Young Romantics: The Tangled Lives of English Poetry’s Greatest Generation: by Daisy Hay


Young Romantics

by Daisy Hay

Rating: 3.5/5.0

Publisher: Farrar, Straus & Giroux

In Young Romantics: The Tangled Lives of English Poetry’s Greatest Generation, author and academic Daisy Hay embarks on an exploration of the personal and social lives of Byron, Shelley and Keats – lives, as Keats once put it, intertwined like a “web…of mingled Yarn.” Hay’s thesis (which it very much is, by the way, constantly supported and defended in a solid but often distractingly conventional fashion) rests on an alternative vision of these men and their work: one that sees the heroic, solitary, melancholy figure so often associated with the Romantics as a construction of their adopted poetic voices, personae and posthumously engineered reputations. The reality, convincingly presented in Hay’s multi-subject biography, is that all three poets’ work and ideas were indelibly shaped by sociability and friendship.

Drawing upon a vast assortment of letters, journals and literary writings by both the principal poets and (to spice things up a bit) their wives, friends, parents, illegitimate children, mistresses and a few potentially incestuous sisters-in-law, Hay spins a surprisingly juicy, intimate and dramatic tale which, despite its academic tone, sucks you in like a supermarket tabloid. She can’t resist the urge to remind us of her thesis at every turn – a habit that makes for convincing academic writing but patchy narrative tone – and the result is jumbled. It’s as if (particularly towards the end of the book) bits and pieces of her doctorate thesis found their way into the pages of her biographical text. Still, Hay knows how to turn endless research into a fascinating story, and her drier passages are more than made up for by the funny, sexy, melodramatic chapters that, like a 19th century version of US Weekly or an episode of “The Hills,” mesmerizes us with sordid details, secrets and other stuff we probably shouldn’t yet can’t help but hunger to know.

The difference, of course, is that by getting our gossip fix via Young Romantics, we’re also learning a whole bunch of stuff about relationships, philosophy, history, early Victorian sociology, politics and, of course, poetry. (Maybe Hay is in fact a cultural revolutionary, trying to seduce our rapidly deteriorating imaginations with the stuff of reality television so we don’t notice that we’re – gasp! – actually gaining real knowledge in the process). For example: by the time Shelley’s youthful experiments in free love, vegetarianism and extreme budget travel give way to more serious literary and familial obligations, we’re hooked on his charming persona and devouring details of his life like he’s the latest hot young thing out of Hollywood. As it turns out, the ties between Shelley’s poetry and the constant moves, marital troubles, Italian adventures and beleaguered friendships that consumed his short life are so clearly defined in its progression that we bump into a poetry lesson without really noticing. This, particularly when juxtaposed with the rote treatment of Romantic poetry most of us probably endured in high school or undergrad, is a very pleasant surprise indeed.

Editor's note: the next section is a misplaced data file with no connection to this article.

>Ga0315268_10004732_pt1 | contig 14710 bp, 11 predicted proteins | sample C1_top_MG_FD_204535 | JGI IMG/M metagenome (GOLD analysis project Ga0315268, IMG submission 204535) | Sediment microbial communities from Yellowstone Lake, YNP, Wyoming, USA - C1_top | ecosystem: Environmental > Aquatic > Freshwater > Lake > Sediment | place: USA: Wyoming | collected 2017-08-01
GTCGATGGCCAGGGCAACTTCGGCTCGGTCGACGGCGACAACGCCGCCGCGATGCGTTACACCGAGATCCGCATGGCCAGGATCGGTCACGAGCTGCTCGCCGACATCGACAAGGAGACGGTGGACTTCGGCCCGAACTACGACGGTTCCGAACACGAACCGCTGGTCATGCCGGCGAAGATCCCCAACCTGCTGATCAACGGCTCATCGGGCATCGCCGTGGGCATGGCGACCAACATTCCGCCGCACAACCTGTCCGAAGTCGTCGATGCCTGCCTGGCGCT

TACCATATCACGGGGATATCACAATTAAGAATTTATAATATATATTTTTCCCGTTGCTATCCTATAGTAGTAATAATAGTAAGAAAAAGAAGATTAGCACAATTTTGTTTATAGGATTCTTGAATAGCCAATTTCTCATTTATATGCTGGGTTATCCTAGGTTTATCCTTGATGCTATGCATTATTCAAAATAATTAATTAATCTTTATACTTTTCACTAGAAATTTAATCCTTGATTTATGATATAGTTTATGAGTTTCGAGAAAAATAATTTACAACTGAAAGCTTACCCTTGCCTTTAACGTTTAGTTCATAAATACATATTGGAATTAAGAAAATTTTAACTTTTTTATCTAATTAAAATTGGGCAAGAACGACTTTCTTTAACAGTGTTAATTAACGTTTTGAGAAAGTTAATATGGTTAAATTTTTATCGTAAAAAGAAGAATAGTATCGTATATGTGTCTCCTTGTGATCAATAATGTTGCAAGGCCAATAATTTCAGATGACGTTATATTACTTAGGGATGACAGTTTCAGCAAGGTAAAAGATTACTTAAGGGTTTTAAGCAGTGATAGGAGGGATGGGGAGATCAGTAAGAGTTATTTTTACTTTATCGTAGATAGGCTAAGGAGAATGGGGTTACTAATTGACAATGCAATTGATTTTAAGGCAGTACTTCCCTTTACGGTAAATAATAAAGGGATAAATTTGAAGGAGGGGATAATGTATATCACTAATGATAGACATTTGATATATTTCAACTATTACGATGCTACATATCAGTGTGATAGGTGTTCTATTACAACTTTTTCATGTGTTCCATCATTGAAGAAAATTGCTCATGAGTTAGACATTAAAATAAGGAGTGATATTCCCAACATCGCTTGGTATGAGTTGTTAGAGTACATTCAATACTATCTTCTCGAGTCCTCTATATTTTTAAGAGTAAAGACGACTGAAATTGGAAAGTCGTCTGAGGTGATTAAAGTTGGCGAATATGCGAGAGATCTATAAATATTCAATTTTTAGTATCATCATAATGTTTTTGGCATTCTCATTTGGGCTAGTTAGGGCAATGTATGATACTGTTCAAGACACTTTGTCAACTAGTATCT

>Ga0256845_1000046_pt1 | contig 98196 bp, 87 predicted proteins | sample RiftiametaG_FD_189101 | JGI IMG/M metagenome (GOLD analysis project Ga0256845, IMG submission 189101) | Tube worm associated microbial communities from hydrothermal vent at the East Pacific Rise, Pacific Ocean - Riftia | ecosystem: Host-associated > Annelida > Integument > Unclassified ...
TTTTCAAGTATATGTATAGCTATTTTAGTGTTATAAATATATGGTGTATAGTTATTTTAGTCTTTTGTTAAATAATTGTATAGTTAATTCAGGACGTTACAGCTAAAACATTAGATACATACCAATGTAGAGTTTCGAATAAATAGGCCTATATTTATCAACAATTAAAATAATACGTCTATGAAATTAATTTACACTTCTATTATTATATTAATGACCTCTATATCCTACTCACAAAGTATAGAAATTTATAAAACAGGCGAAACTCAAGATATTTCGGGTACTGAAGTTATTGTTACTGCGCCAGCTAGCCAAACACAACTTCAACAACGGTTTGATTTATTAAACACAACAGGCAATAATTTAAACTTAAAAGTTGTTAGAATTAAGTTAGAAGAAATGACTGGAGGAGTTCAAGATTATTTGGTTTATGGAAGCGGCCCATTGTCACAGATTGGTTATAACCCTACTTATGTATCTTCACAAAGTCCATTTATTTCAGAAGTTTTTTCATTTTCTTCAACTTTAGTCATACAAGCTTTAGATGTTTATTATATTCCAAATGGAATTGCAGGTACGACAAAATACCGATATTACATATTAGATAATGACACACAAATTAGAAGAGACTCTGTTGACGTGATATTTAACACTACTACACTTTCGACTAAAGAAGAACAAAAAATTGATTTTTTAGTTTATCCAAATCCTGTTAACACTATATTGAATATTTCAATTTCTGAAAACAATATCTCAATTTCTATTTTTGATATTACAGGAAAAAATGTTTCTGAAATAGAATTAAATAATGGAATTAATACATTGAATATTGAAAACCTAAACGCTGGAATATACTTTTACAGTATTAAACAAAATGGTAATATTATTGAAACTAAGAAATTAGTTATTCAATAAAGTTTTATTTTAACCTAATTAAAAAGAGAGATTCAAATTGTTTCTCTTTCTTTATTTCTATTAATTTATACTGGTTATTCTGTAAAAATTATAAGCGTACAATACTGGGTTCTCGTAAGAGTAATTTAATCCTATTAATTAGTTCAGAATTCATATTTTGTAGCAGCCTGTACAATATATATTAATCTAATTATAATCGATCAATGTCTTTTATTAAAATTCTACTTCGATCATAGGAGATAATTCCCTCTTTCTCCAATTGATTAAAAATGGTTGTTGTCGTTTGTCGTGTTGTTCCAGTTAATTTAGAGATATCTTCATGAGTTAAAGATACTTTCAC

Throughout Young Romantics, Hay brings to life a mixed bag of famous figures (such as Shelley’s mistress-turned-wife and author of Frankenstein, Mary Shelley) and lesser-known characters who read, write, befriend, backstab and fornicate with and around the titular poets, more than proving in their communal existence the validity of Hay’s thesis. With this kind of action available in an academic text, professors would do well to slap Young Romantics onto a few English department syllabi: students would not only be hard pressed to find anything yawn-worthy in Hay’s book, but they just might also find, in the story of Shelley and Byron’s revolutionary politics and anti-establishment behaviors, a surprising empathy for the wild and crazy men – no, veritable commune, actually – behind Romantic poetry.

by Lauren Westerfield
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